The peculiar physics of climate change have played a particularly nasty trick on those who live farthest to the north. The steady, relentless stream of data from satellites, weather buoys, and remote weather stations makes it clear that the Arctic—which has supported human life for millennia—is warming twice as fast as any place on the planet. But you don’t need data to understand what’s happening: Pictures will do.

Some show, as it were, the big picture. Look at those revelatory photographs
of Earth from outer space, the ones that streamed back down from the Apollo missions. Today, that beautiful blue-white marble is ... nowhere near as white. Half the summer sea ice in the Arctic has vanished. In only half a lifetime.

Robert Brower Jr., a member of a whaling crew, shows off a flayed polar bear skull. The bear was shot the day before, when it tried to eat the crew’s sealskin canoe.

But Katie Orlinsky’s pictures provide the close-up. For the past two years, Orlinsky has documented the toll that climate change is taking on the indigenous residents of six villages in northernmost Alaska. Her photographs from the front lines of global warming demonstrate what it means to live in a place where life is still tied to geography. Life in these villages has always involved cold. Cold meant ice, and ice meant seals and whales and polar bears, and the animals meant enough meat to fill a village’s ice cellars, buried deep in the permafrost. Now these givens are givens no more. The seals are disappearing, and the ice is too thin to support whale hunting, and the polar bears are eating what’s left of the whales. The ice cellars are melting, and the food is rotting. The entire village of Shishmaref is disappearing into the sea, and soon all 600 residents will have to relocate.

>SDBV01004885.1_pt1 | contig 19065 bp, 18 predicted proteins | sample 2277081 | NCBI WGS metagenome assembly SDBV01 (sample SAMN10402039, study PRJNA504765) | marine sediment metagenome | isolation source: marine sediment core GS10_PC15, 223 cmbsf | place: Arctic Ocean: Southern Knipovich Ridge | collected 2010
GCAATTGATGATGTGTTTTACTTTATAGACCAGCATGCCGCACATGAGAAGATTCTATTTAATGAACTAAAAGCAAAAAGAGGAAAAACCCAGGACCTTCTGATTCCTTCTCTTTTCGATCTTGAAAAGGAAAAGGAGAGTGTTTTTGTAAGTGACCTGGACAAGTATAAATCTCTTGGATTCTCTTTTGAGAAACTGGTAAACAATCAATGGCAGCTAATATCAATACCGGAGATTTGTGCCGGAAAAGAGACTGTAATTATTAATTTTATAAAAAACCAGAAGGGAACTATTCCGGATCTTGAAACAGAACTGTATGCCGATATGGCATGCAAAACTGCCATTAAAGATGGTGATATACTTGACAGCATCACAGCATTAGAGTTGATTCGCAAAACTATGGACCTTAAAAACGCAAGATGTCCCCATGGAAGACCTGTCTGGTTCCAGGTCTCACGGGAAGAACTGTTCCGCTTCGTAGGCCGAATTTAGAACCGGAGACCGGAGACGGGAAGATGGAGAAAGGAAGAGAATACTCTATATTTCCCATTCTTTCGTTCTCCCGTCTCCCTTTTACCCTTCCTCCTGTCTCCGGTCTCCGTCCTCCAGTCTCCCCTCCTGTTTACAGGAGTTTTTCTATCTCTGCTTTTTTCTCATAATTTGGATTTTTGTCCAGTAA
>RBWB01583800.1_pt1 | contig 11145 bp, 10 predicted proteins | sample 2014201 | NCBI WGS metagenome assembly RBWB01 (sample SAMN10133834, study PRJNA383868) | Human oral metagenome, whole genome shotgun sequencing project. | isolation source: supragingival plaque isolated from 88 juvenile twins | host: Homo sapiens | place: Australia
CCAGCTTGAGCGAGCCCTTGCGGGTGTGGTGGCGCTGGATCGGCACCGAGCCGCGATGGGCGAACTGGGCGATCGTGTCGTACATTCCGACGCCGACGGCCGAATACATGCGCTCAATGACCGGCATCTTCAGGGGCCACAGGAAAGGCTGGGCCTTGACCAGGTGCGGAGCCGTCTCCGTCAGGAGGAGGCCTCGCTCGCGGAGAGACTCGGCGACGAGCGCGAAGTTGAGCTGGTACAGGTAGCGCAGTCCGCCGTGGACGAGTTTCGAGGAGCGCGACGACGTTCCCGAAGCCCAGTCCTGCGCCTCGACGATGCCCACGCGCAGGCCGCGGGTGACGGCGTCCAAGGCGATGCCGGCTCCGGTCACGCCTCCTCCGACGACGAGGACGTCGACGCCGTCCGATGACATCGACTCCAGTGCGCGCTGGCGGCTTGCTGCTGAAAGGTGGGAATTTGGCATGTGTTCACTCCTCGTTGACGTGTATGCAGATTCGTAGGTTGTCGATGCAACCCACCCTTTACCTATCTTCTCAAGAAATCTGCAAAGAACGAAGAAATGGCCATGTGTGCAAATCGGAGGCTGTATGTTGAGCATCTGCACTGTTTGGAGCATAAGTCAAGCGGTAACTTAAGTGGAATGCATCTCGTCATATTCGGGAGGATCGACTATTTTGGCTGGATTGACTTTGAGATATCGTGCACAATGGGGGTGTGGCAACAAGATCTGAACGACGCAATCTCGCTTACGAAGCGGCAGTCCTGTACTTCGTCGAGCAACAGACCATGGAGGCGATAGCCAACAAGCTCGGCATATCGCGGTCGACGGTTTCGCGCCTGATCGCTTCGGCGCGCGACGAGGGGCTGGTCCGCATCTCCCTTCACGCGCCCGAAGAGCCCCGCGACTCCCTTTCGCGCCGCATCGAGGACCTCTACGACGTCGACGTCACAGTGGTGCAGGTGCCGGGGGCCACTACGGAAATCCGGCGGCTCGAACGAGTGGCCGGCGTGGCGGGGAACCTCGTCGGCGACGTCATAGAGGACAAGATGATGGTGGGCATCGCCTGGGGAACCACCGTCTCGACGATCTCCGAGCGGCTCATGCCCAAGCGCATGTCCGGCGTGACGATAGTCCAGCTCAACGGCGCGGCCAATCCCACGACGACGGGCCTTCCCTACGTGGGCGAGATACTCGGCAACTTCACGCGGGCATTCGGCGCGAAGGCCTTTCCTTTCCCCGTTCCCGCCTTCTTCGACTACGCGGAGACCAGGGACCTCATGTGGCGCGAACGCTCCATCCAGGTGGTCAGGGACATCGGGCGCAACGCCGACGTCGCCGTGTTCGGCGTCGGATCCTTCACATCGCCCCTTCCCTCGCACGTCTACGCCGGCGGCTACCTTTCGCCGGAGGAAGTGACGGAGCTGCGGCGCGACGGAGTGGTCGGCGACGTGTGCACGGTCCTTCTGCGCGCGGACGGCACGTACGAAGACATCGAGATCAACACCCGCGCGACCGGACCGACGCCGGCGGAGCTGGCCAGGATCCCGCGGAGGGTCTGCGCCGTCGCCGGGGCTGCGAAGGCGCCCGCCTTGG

Unable to hunt seals on the melting ice, hungry polar bears have been coming into villages to feed off scraps and bones during the annual whale hunt. Natives have been forced to kill young, aggressive males to protect themselves and the village’s whale meat.

Other places, of course, are experiencing the cultural and economic and personal dislocation of climate change. But a warmer Westchester or a balmier L.A. doesn’t pose a crisis of identity. In the Arctic, life remains tied to the land and sea; subsistence hunting has formed the basis of the people’s culture for centuries. Now that indigenous way of life is being destroyed at an unprecedented rate. In the Arctic, unfortunately, the pace of change is no longer glacial.

Vebjørn Aishana Reitan prepares to hunt caribou. Climate change has made migrations unpredictable, making it harder to teach the younger generation traditional hunting skills and preservation techniques. “We want them to understand they have a rich identity as a people,” says one elder.
Encroaching polar bears have drawn scientists and tourists to the region. Three high school students in Kaktovik serve as local “polar bear ambassadors,” warning outsiders about safety and etiquette around the bears.
A 50-foot bowhead is hauled ashore during the spring hunt. A single whale will feed the entire village for a year. It took 36 hours to butcher this catch, and nearly every part is used as food, including the skin, blubber, meat, kidneys, heart, stomach, and tongue.
For centuries, traditional ice cellars carved from the frozen earth have provided year-round storage for thousands of pounds of whale meat. Now, the permafrost is melting, causing the cellars to flood and the meat to spoil.
Villagers enjoy a feast of muktuk— whale skin and blubber—two days after a successful hunt. “When we eat it, it fills your mind, body, and spirit, and it’s really good for you,” explains a whaling captain. “There’s no other food like it in this cold, harsh environment.”
A family hunting bearded seals instead encounters hundreds of walruses, a rare sight so early in the year. The rapid loss of Arctic sea ice has caused dense aggregations of walruses to congregate on land, triggering stampedes that can kill the young.
A polar bear ventures into Barrow, Alaska to feed off the scraps and bones of whales, which are protected by locals.

Reporting for this story was supported by the Howard G. Buffett Fund for Women Journalists.